When I hosted the first City Health conference in 2012, my hope was we might manage three or four events in different cities. I never dreamt we’d get to nine (and counting) or that City Health would reach the great city of Melbourne. Great credit must go to the Progressive Public Health Alliance for hosting a fascinating two days that provided energy, enthusiasm and challenge. Personally, I learnt a great deal and found myself questioning somehow of my own views. I met people doing amazing things in the most challenging environments. I heard of situations that made me feel a sense of despair but came away reassured that we have the knowledge, networks and commitment to positively change lives for the better.

Australia played a vital role in the development of harm reduction in the 1980s and 1990’s. Melbourne has shown it retains an appetite for exploring fresh approaches with its recently opened Medically Supervised Injecting Facility. Talking to politicians, researchers, practitioners and members of the public there was an energy and enthusiasm about tackling drug issues that is in rather short supply within much of the UK. We will see if we might use some of that Australian energy and experience to fire things up a little in London, it may not just be English rugby that can benefit from such input.

A central theme of the event was how effective and humane approaches, informed by harm reduction principles, have a great deal to offer beyond the established confines of illegal drugs. When it comes to alcohol, gambling, prescribed drugs or smoking there is so much we could do to reduce harm for millions of people. That’s one of the great assets of harm reduction approaches; it provides an opportunity to make an impact at scale. I was taken by the comment made by Adam Drake, who works as an advocate for young people in the justice system, that we should “deal with people at the point of need not at the point of crisis”. Many of us will be able to think of cases where individuals and communities are clearly struggling but intervention only occurs when a threshold of significant harm is reached. Often harm that is hugely costly in financial as well as human terms. As numerous City Health presenters demonstrated we do have an increasing evidence base for a range of effective interventions, many of which require modest financial commitment but do require a willingness to challenge established and occasionally entrenched views.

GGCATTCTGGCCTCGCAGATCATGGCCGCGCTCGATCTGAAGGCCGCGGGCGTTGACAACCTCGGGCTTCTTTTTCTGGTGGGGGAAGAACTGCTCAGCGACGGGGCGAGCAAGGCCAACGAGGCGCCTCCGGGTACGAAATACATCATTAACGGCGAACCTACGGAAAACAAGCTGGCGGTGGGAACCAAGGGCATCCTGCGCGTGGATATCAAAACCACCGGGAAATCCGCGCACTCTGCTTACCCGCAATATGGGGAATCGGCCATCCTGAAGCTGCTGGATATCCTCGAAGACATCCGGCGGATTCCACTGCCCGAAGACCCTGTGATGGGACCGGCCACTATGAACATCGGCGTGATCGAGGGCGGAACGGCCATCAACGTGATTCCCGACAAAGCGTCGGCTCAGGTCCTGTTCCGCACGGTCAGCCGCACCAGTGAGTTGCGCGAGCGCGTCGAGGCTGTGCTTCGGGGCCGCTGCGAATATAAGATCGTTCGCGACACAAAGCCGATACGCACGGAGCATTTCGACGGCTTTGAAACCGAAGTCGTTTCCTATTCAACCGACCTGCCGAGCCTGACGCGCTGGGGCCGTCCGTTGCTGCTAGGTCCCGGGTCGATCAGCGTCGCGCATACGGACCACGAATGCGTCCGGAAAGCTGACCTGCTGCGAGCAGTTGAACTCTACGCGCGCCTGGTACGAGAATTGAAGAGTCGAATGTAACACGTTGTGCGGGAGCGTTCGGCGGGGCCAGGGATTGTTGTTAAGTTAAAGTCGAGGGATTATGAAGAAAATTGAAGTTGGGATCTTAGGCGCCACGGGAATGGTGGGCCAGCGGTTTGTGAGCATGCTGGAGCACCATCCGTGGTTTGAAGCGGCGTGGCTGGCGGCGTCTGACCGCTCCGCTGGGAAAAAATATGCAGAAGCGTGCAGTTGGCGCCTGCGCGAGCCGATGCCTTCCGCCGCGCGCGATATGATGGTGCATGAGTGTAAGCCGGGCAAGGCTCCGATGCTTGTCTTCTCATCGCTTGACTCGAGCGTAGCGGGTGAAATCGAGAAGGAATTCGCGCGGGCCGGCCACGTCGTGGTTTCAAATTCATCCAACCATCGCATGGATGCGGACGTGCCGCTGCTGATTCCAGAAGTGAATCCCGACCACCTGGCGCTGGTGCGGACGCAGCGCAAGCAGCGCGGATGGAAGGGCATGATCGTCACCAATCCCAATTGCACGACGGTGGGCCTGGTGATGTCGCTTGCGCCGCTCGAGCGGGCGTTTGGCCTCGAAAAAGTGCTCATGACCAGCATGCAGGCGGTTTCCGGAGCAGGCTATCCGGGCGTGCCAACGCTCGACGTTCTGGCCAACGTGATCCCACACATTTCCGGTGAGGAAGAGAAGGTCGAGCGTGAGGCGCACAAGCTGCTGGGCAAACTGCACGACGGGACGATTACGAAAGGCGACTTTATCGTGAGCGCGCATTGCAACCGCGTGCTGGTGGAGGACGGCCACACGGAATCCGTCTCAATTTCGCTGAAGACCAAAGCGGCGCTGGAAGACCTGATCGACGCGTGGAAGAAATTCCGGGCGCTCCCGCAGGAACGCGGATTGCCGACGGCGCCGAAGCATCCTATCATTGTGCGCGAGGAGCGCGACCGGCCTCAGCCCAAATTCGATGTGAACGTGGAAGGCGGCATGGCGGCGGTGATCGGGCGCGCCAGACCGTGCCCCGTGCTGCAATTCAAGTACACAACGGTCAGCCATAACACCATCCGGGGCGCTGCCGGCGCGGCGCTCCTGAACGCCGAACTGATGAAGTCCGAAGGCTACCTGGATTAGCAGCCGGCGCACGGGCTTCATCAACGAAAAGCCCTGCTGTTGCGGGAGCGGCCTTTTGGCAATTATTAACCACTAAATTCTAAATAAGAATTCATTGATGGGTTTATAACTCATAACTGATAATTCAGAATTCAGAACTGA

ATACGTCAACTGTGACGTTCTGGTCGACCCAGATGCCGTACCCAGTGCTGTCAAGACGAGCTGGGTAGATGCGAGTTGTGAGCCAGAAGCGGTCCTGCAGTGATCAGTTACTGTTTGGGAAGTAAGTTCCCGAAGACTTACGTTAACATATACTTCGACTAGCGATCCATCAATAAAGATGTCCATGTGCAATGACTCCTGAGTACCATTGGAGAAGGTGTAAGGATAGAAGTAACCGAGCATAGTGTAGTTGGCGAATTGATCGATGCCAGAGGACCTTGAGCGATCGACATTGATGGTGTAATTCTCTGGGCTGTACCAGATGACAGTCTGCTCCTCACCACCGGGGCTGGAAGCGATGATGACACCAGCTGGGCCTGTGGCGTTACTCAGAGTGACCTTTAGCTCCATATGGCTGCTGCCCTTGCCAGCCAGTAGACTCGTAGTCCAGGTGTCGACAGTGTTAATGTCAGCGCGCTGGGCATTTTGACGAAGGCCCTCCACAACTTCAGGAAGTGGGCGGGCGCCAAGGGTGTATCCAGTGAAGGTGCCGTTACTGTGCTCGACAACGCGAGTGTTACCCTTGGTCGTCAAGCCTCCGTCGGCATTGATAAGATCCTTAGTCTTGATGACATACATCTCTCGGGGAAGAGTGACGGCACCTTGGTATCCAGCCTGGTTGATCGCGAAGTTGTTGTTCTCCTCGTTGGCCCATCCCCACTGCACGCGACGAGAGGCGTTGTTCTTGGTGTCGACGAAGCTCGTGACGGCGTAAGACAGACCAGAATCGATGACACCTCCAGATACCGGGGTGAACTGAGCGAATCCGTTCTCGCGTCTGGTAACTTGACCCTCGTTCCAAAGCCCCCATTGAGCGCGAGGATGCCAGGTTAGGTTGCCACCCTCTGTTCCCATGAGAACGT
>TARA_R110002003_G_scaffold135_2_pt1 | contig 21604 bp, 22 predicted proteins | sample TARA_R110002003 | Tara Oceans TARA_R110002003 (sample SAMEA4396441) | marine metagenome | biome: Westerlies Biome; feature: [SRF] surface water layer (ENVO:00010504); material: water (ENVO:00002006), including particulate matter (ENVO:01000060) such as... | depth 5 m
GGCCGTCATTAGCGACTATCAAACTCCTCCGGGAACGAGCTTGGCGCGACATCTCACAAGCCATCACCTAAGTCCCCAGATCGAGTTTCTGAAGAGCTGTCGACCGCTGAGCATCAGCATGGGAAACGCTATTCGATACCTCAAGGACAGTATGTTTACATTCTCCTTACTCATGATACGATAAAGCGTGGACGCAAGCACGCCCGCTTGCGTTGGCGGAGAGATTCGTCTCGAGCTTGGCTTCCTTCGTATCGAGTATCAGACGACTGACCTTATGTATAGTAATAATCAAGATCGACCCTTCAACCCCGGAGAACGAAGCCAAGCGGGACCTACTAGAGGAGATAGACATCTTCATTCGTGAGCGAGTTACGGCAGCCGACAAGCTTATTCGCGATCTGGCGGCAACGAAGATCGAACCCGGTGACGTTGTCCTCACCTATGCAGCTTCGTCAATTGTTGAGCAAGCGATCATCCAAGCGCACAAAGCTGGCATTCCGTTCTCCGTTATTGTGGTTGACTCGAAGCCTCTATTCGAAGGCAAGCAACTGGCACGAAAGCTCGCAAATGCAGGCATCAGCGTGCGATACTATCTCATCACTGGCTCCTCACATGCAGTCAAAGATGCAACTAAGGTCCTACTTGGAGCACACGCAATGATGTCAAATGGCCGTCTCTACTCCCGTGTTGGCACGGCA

Fiona Patten, in delivering the Alison Chesney and Eddie Killoran lecture that concluded the conference, reminded the audience that the great achievements of the eighties and nineties were built on radical approaches, that within the establishment and media there had been great opposition to initiatives which have been proved to save lives. Times have changed but challenges and opportunities remain if the courage to take on entrenched positions is found.  As Fiona said, if we have identified ways to reduce harm its not an option to implement them, it becomes a duty. I think for the UK there are some real opportunities to apply Australian experience as a step toward reducing drug related deaths. We might repay the favour by sharing our practical and evidence-based experiences around tobacco harm reduction. Viewed from afar this is an area where the UK still does lead the world.

Oddly enough it was during a visit to Melbourne’s historic gaol that I came across an example of a pragmatic response to smoking related harms. Now this is an imposing but inevitably rather grim visitor attraction. It is full of reminders of the horrors of imperialism, savage punishment and miscarriages of justice. In the 1930’s the prison was being decommissioned but was brought back into use during the Second World War to serve as detention centre for military prisoners. During this period, to improve their health and enhance the punishment of those who had gone Absent Without Leave, it was decided to cease the supply of cigarettes. This led to a black market and ingenious smuggling methods, often aided and abetted by locals who would tie individual cigarettes to strands of cotton hanging from cell windows. While this no doubt displeased the prison authorities it was not this which led to a reversal of the decision to ban cigarettes. Rather it was concerns that prisoners were smoking homemade cigarettes, using vegetable matter and any other vaguely smokable substance. There were concerns about the harms this could cause and so the ban was over turned. It’s a reminder of the unintended consequences that can arise from seeking to ban things, without considering safer alternatives, especially in populations experiencing hardship. It must be hoped that others can show the mental flexibility exhibited by the Australian military authorities some 75 years ago!

City Health in Melbourne provided some powerful messages, great food for thought and fire for the belly. For those unable to attend its well worth looking at https://cityhealthinternational.org/conferences/previous-events/2019au-melbourne.  I will certainly be following up new contacts and friends to explore opportunities for further collaboration. Hopefully we will see some of these, and many of you, in Warsaw next year for our 10th anniversary event.